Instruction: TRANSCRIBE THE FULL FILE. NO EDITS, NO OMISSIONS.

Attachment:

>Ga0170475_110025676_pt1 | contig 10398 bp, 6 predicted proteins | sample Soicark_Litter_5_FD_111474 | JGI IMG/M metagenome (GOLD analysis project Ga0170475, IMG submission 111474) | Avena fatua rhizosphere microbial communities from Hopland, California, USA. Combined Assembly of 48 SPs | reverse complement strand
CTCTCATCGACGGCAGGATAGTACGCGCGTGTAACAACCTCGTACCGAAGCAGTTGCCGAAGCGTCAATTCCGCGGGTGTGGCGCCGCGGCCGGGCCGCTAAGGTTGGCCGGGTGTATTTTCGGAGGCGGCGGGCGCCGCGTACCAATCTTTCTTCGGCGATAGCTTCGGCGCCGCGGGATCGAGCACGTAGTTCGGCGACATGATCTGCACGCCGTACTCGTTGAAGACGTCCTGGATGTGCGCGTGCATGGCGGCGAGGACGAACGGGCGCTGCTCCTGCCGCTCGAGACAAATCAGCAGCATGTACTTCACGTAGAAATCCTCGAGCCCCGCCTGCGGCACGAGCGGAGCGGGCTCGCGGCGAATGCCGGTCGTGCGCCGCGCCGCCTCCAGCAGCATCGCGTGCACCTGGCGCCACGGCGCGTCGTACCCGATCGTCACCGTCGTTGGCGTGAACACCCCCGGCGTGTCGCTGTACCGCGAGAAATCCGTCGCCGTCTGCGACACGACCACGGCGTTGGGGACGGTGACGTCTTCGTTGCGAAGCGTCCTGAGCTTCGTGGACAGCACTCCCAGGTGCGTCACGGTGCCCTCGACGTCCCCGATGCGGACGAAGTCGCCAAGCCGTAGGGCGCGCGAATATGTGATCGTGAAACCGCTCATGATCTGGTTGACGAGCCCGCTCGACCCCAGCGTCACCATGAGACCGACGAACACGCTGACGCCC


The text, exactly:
>Ga0170475_110025676_pt1 | contig 10398 bp, 6 predicted proteins | sample Soicark_Litter_5_FD_111474 | JGI IMG/M metagenome (GOLD analysis project Ga0170475, IMG submission 111474) | Avena fatua rhizosphere microbial communities from Hopland, California, USA. Combined Assembly of 48 SPs | reverse complement strand
CTCTCATCGACGGCAGGATAGTACGCGCGTGTAACAACCTCGTACCGAAGCAGTTGCCGAAGCGTCAATTCCGCGGGTGTGGCGCCGCGGCCGGGCCGCTAAGGTTGGCCGGGTGTATTTTCGGAGGCGGCGGGCGCCGCGTACCAATCTTTCTTCGGCGATAGCTTCGGCGCCGCGGGATCGAGCACGTAGTTCGGCGACATGATCTGCACGCCGTACTCGTTGAAGACGTCCTGGATGTGCGCGTGCATGGCGGCGAGGACGAACGGGCGCTGCTCCTGCCGCTCGAGACAAATCAGCAGCATGTACTTCACGTAGAAATCCTCGAGCCCCGCCTGCGGCACGAGCGGAGCGGGCTCGCGGCGAATGCCGGTCGTGCGCCGCGCCGCCTCCAGCAGCATCGCGTGCACCTGGCGCCACGGCGCGTCGTACCCGATCGTCACCGTCGTTGGCGTGAACACCCCCGGCGTGTCGCTGTACCGCGAGAAATCCGTCGCCGTCTGCGACACGACCACGGCGTTGGGGACGGTGACGTCTTCGTTGCGAAGCGTCCTGAGCTTCGTGGACAGCACTCCCAGGTGCGTCACGGTGCCCTCGACGTCCCCGATGCGGACGAAGTCGCCAAGCCGTAGGGCGCGCGAATATGTGATCGTGAAACCGCTCATGATCTGGTTGACGAGCCCGCTCGACCCCAGCGTCACCATGAGACCGACGAACACGCTGACGCCC